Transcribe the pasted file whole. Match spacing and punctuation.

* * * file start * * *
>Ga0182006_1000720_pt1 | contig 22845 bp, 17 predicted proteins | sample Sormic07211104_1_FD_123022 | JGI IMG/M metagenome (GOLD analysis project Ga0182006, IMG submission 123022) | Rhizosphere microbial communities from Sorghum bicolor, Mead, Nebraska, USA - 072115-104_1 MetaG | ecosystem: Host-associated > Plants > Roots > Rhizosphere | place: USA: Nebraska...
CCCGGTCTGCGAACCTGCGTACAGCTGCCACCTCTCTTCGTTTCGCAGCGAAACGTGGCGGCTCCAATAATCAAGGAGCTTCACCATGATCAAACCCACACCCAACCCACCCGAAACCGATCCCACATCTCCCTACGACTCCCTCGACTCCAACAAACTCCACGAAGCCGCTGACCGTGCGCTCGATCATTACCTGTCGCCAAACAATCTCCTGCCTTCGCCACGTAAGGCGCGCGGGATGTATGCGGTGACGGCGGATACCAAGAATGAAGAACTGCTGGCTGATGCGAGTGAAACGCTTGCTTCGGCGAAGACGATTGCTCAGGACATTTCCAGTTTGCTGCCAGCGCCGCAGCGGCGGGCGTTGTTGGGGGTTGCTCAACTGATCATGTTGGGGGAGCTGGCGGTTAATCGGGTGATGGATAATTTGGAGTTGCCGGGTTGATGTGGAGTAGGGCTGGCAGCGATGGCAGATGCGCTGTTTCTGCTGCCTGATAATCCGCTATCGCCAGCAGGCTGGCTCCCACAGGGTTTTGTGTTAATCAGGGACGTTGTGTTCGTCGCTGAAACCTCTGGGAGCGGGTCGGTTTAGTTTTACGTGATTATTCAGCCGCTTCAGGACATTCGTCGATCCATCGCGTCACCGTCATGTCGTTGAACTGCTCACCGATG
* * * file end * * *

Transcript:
>Ga0182006_1000720_pt1 | contig 22845 bp, 17 predicted proteins | sample Sormic07211104_1_FD_123022 | JGI IMG/M metagenome (GOLD analysis project Ga0182006, IMG submission 123022) | Rhizosphere microbial communities from Sorghum bicolor, Mead, Nebraska, USA - 072115-104_1 MetaG | ecosystem: Host-associated > Plants > Roots > Rhizosphere | place: USA: Nebraska...
CCCGGTCTGCGAACCTGCGTACAGCTGCCACCTCTCTTCGTTTCGCAGCGAAACGTGGCGGCTCCAATAATCAAGGAGCTTCACCATGATCAAACCCACACCCAACCCACCCGAAACCGATCCCACATCTCCCTACGACTCCCTCGACTCCAACAAACTCCACGAAGCCGCTGACCGTGCGCTCGATCATTACCTGTCGCCAAACAATCTCCTGCCTTCGCCACGTAAGGCGCGCGGGATGTATGCGGTGACGGCGGATACCAAGAATGAAGAACTGCTGGCTGATGCGAGTGAAACGCTTGCTTCGGCGAAGACGATTGCTCAGGACATTTCCAGTTTGCTGCCAGCGCCGCAGCGGCGGGCGTTGTTGGGGGTTGCTCAACTGATCATGTTGGGGGAGCTGGCGGTTAATCGGGTGATGGATAATTTGGAGTTGCCGGGTTGATGTGGAGTAGGGCTGGCAGCGATGGCAGATGCGCTGTTTCTGCTGCCTGATAATCCGCTATCGCCAGCAGGCTGGCTCCCACAGGGTTTTGTGTTAATCAGGGACGTTGTGTTCGTCGCTGAAACCTCTGGGAGCGGGTCGGTTTAGTTTTACGTGATTATTCAGCCGCTTCAGGACATTCGTCGATCCATCGCGTCACCGTCATGTCGTTGAACTGCTCACCGATG